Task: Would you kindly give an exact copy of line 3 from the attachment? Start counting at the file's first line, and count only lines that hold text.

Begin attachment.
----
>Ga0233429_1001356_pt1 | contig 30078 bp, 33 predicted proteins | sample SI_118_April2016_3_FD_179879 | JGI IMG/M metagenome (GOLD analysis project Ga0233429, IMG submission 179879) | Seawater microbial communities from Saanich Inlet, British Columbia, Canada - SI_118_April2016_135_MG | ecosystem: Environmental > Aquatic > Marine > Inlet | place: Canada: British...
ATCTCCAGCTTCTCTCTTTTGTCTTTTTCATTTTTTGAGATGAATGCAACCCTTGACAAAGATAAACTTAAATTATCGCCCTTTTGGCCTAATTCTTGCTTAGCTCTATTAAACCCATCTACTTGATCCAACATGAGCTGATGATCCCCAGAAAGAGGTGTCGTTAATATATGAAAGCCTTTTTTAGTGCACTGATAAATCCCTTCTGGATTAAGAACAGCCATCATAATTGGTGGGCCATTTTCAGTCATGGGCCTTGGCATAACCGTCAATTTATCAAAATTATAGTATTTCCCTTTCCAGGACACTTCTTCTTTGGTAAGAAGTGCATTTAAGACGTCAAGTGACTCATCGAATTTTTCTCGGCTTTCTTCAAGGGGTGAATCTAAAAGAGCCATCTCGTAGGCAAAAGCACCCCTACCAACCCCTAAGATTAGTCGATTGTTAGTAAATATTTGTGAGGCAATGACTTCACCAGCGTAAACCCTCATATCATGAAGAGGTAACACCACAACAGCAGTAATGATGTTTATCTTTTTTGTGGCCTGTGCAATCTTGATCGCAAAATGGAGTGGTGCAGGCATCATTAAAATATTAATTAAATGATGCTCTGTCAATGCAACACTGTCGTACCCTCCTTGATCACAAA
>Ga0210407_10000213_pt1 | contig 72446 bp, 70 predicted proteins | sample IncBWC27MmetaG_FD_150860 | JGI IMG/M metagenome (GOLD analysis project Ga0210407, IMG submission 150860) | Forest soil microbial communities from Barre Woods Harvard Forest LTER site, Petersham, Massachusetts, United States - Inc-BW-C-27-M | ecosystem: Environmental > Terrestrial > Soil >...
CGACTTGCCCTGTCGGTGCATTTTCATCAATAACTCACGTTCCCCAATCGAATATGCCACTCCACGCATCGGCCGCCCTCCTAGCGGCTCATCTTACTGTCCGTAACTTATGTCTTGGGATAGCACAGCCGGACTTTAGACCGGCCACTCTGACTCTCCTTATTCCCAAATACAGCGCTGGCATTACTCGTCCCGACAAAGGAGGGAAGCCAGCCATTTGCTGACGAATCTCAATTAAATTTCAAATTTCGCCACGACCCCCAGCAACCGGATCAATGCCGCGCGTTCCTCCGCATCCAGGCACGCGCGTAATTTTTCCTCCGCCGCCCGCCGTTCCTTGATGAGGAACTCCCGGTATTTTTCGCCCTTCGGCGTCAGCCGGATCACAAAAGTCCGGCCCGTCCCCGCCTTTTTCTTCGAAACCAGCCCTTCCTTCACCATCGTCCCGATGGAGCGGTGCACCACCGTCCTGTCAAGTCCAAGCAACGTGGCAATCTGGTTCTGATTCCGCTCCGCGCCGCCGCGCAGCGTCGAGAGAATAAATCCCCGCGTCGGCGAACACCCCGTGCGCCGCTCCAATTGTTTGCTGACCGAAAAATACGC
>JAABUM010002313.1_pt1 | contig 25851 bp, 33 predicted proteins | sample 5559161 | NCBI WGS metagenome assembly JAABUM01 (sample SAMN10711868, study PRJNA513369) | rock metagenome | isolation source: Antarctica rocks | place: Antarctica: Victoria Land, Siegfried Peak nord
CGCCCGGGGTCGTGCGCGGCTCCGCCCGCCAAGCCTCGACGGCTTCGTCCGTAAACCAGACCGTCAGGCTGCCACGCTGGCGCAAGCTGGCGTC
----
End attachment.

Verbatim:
>Ga0210407_10000213_pt1 | contig 72446 bp, 70 predicted proteins | sample IncBWC27MmetaG_FD_150860 | JGI IMG/M metagenome (GOLD analysis project Ga0210407, IMG submission 150860) | Forest soil microbial communities from Barre Woods Harvard Forest LTER site, Petersham, Massachusetts, United States - Inc-BW-C-27-M | ecosystem: Environmental > Terrestrial > Soil >...